Opening a HELOC can be a way to build your credit profile, in much the same way you might use a credit card for such a goal. Again, the key is responsible use. “You can do this by only drawing funds that you feel secure in repaying relatively quickly, making timely payments and not digging in too deep,” sais Ryan Cicchelli, founder of Generations Insurance & Financial Services

8. Retirement needs

As you approach retirement, your home may need to be modified to make it more accommodating to your physical needs. A HELOC can be used to make necessary preparations such as creating a first floor bathroom or bedroom or adding handrails to stairs.

HELOCs can also be used as a stream of cash to cover some of your living expenses during retirement.

9. Business expenses

A HELOC can provide seed money to take your side hustle to the next level or provide a stream of cash to fund expenses for an existing business. When using a HELOC you may get lower interest rates than with a business loan. And because a HELOC is a secured loan–meaning your home is used as collateral–it may be easier to get approved.

Remember, the fact that your home is collateral for a HELOC, also has its downsides. If your business fails or you experience unexpected financial challenges that make it difficult to remain current on loan payments, the lender can foreclose on your home.

10. Sabbatical

Whether you want to take time off to care for a loved one or step away from work and explore other interests for a few months, a HELOC can be used to help cover some of your living expenses.

Is a home equity line of credit a good idea for me?

When making a significant financial decision like opening a HELOC, do your research to understand all the fees and loan terms as well as the impact of loan repayment requirements on your monthly budget. Here are some factors to consider when deciding whether a HELOC may be right for you:

  • Variable interest rate: Unlike other types of loans that allow you to lock in a specific interest rate, most HELOCs include a variable rate, meaning your monthly repayment amount could increase suddenly and unexpectedly. Make sure your household budget can handle this potential fluctuation. “Ask yourself whether you feel comfortable having an adjustable rate that can rise if interest rates rise, potentially increasing your monthly payments in the future,” said Matt Hackett, operations manager for mortgage lender Equity Now.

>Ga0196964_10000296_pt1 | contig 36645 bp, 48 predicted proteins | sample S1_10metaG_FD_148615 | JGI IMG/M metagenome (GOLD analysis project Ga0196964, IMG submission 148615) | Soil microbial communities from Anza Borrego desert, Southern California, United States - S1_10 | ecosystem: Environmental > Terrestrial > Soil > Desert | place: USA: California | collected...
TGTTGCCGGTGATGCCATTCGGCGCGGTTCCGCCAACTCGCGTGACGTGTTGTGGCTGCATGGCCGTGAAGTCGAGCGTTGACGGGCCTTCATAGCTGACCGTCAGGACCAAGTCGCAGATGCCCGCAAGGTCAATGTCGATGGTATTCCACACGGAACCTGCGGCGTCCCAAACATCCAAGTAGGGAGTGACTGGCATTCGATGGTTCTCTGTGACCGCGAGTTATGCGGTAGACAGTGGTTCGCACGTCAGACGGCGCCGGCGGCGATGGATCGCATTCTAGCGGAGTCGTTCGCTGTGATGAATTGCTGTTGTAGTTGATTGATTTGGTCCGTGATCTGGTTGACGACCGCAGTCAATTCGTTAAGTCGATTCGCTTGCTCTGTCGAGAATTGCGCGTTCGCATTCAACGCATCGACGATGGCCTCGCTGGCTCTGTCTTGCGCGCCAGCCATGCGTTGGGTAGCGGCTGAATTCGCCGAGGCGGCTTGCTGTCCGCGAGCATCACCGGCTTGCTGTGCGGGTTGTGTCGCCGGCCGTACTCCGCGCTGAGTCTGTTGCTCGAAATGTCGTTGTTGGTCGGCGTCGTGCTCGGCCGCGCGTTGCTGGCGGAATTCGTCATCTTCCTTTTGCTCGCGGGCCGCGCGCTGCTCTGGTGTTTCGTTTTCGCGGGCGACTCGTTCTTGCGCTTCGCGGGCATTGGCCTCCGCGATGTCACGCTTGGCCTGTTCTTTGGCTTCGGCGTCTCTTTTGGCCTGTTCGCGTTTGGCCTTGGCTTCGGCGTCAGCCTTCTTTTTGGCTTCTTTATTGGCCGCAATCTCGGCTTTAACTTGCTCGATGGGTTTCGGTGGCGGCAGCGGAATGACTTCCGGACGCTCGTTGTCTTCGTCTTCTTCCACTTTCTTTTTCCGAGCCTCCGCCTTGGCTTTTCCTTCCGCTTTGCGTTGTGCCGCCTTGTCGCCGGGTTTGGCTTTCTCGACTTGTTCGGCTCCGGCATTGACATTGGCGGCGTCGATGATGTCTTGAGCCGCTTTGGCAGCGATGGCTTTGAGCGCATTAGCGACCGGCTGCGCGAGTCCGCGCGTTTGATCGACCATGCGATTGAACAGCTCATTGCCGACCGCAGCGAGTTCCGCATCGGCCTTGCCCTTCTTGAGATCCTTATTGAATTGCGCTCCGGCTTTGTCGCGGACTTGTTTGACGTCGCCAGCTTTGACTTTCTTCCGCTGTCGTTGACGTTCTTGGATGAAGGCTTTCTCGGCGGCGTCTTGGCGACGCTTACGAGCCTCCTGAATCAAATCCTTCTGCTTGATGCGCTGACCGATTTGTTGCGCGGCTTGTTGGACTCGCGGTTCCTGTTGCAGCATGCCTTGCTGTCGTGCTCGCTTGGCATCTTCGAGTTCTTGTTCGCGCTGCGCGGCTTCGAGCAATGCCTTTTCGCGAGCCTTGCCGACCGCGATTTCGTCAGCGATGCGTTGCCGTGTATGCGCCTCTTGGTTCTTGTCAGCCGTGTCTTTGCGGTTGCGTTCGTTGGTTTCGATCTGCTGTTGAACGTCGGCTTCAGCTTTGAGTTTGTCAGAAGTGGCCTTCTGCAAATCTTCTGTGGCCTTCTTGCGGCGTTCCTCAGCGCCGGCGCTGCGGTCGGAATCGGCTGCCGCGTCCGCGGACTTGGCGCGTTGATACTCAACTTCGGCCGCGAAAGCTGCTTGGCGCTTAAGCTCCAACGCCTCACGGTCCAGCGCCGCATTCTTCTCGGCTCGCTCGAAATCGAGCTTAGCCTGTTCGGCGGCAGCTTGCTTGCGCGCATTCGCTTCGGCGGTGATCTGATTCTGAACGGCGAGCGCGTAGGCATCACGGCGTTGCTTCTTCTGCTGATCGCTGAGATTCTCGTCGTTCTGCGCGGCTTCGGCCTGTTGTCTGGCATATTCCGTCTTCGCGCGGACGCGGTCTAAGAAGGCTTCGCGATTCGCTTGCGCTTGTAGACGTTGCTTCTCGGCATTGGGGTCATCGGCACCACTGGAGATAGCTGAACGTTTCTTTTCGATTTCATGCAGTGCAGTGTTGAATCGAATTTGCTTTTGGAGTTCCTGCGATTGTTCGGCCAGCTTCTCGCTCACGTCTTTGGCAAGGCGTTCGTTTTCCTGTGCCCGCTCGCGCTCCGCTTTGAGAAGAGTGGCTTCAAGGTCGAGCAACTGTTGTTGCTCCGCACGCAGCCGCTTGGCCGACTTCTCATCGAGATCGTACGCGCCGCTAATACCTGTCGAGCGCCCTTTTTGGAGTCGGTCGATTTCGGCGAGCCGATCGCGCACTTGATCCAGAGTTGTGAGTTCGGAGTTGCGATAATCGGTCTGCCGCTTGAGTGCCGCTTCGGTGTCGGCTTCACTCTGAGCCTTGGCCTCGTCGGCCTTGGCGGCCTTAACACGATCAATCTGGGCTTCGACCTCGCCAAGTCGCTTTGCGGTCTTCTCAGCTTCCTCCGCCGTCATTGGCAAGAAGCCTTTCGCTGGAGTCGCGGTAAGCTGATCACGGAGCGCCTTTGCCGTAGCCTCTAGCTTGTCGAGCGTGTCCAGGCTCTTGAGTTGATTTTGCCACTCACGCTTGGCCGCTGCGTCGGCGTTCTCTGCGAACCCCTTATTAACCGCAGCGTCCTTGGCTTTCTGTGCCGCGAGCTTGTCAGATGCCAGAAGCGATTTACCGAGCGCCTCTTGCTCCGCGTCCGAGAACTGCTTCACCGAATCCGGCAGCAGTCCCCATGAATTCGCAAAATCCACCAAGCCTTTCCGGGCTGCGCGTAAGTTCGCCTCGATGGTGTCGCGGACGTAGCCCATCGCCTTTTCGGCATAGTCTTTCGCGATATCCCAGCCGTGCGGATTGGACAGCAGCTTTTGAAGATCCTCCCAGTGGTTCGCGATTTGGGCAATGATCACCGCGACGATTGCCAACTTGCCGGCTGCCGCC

• Funding needs: HELOCs offer the flexibility of borrowing what you need, only when you need it, making them a good choice for those who lack a defined borrowing goal or those who require ongoing access to funding.
  • Responsible borrowing: Opening a HELOC provides access to a line of credit that you can draw from again and again for as long as 10 to 15 years. Managing the use of this type of fund requires discipline and a plan for repayment or you can easily get in over your head. “For fiscally responsible people, these can be amazing tools. For folks with less financial discipline or security, they can be devastatingly bad,” said Ryan Cicchelli, founder of Generations Insurance & Financial Services.

The bottom line

There are many cases in which a HELOC can provide a smart way to leverage the equity in your home to achieve other financial goals or pay for large expenses. Before opening a HELOC however, it’s always a good idea to shop around and crunch the numbers, ensuring that a HELOC is truly the most cost-effective option. In addition, you should have a repayment plan and be able to manage a HELOC responsibly.

Written by
Mia Taylor
Former Contributing Writer
Mia Taylor is a former contributor to Bankrate and an award-winning journalist who has two decades of experience and worked as a staff reporter or contributor for some of the nation's leading newspapers and websites including The Atlanta Journal-Constitution, the San Diego Union-Tribune, TheStreet, MSN and Credit.com.
Edited by
Loans Editor, Former Insurance Editor
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Part of  Home Equity Line of Credit (HELOC) Basics